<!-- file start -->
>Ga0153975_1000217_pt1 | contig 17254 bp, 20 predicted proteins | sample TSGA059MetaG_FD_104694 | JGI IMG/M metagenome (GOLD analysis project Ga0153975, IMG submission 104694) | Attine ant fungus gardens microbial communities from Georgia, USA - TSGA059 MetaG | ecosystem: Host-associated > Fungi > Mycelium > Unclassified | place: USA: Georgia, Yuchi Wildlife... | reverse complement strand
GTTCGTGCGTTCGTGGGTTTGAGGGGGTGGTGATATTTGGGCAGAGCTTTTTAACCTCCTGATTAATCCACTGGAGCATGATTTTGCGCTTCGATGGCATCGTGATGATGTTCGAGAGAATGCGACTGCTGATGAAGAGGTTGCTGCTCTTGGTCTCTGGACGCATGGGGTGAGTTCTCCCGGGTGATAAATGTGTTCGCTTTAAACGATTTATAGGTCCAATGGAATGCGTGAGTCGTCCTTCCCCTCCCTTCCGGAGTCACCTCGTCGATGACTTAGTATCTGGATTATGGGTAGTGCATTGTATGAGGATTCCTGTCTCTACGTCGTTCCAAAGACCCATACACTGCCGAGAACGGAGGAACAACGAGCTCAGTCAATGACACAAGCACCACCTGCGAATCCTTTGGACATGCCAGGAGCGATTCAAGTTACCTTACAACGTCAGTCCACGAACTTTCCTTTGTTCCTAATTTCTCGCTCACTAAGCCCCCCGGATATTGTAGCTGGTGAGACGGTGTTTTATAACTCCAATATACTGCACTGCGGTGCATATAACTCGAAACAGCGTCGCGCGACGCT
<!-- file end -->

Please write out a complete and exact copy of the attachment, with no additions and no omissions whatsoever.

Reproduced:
>Ga0153975_1000217_pt1 | contig 17254 bp, 20 predicted proteins | sample TSGA059MetaG_FD_104694 | JGI IMG/M metagenome (GOLD analysis project Ga0153975, IMG submission 104694) | Attine ant fungus gardens microbial communities from Georgia, USA - TSGA059 MetaG | ecosystem: Host-associated > Fungi > Mycelium > Unclassified | place: USA: Georgia, Yuchi Wildlife... | reverse complement strand
GTTCGTGCGTTCGTGGGTTTGAGGGGGTGGTGATATTTGGGCAGAGCTTTTTAACCTCCTGATTAATCCACTGGAGCATGATTTTGCGCTTCGATGGCATCGTGATGATGTTCGAGAGAATGCGACTGCTGATGAAGAGGTTGCTGCTCTTGGTCTCTGGACGCATGGGGTGAGTTCTCCCGGGTGATAAATGTGTTCGCTTTAAACGATTTATAGGTCCAATGGAATGCGTGAGTCGTCCTTCCCCTCCCTTCCGGAGTCACCTCGTCGATGACTTAGTATCTGGATTATGGGTAGTGCATTGTATGAGGATTCCTGTCTCTACGTCGTTCCAAAGACCCATACACTGCCGAGAACGGAGGAACAACGAGCTCAGTCAATGACACAAGCACCACCTGCGAATCCTTTGGACATGCCAGGAGCGATTCAAGTTACCTTACAACGTCAGTCCACGAACTTTCCTTTGTTCCTAATTTCTCGCTCACTAAGCCCCCCGGATATTGTAGCTGGTGAGACGGTGTTTTATAACTCCAATATACTGCACTGCGGTGCATATAACTCGAAACAGCGTCGCGCGACGCT